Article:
Christmas is the time of year when you construct pyramids in your house. I don’t mean a Valley of the Kings stone affair… I mean a wooden one with candles and a windmill on the top. Obviously.
The Christmas pyramid is a sort of Heath-Robinson contraption which uses the convection current of hot air from candles to power a windmill and spin the pyramid. Unlike most other German inventions, this one has absolutely no practical purpose. None whatsoever.
Most German homes are content with a small table-top affair these days. Something that looks like this.
German towns and cities tend to build rather grander versions – often displayed at the local Christmas market. The figures on the different tiers of the pyramids rotate, to indicate to people that they have drunk rather more Glühwein than is good for them. Or something.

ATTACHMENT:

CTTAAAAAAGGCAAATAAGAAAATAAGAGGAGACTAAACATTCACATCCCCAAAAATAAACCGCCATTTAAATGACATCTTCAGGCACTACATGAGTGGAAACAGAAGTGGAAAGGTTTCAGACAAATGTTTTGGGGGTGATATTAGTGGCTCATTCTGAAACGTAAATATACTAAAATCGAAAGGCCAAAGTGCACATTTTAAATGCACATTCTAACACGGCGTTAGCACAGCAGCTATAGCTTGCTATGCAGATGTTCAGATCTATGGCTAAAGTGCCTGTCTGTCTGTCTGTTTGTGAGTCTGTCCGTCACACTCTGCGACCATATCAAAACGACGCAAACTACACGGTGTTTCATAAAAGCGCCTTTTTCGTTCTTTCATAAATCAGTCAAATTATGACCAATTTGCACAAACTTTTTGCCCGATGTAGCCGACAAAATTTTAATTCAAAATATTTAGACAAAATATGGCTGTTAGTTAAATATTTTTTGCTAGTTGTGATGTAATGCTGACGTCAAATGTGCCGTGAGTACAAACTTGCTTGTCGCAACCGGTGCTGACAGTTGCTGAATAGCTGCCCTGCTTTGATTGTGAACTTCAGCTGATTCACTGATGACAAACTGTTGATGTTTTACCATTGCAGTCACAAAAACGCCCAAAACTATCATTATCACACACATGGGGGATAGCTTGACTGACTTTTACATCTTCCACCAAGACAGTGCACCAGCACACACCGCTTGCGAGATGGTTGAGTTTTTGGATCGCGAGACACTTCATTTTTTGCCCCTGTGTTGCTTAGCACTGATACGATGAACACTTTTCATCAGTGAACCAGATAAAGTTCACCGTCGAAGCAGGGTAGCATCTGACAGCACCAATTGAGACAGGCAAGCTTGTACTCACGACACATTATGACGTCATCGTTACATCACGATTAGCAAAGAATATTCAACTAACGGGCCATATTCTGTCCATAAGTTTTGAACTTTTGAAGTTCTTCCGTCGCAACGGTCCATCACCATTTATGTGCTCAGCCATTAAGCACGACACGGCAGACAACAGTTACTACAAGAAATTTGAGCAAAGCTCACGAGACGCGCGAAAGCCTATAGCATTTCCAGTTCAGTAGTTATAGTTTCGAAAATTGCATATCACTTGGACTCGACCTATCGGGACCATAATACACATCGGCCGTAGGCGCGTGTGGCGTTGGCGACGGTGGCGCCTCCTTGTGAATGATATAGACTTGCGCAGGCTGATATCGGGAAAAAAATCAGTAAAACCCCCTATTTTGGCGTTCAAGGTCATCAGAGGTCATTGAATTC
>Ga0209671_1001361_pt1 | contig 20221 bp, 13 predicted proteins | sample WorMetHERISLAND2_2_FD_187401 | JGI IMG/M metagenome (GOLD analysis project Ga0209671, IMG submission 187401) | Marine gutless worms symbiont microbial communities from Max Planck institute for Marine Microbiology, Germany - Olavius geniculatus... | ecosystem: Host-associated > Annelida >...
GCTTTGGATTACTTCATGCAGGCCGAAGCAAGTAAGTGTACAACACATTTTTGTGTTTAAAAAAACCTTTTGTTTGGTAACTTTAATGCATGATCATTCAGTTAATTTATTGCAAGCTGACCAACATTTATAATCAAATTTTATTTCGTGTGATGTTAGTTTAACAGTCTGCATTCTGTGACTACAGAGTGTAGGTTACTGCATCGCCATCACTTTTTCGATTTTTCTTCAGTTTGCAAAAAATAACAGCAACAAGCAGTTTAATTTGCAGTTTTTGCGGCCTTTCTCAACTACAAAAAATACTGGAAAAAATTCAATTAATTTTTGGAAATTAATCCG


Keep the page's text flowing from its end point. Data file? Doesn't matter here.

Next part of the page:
Originally these decorative carved pyramids date from the middle ages and symbolise light driving away darkness at Christmas time (literally and figuratively). They pre-date the Christmas tree, which became a more popular decoration – probably due to it being easier to chop down a tree and bring it into the house than to spend months whittling away carving a wooden Christmas pyramid.
Many Germans still use real candles to illuminate their Christmas trees – at the annual risk of burning the house down, of course. What is it about Christmas that suddenly makes an otherwise sensible nation forget about Vorsprung durch Technik?
In the old days families would add to their collection of wooden figures in the Christmas pyramid every year, in the same way that nowadays people buy a few new baubles for the Christmas tree. For those who are trying to decide between a real or an artificial Christmas tree this year – a Christmas Pyramid could be the most amazing artificial tree you ever bought!
Alternatively, if you start carving now, you might have your very own pyramid ready for Christmas 2011….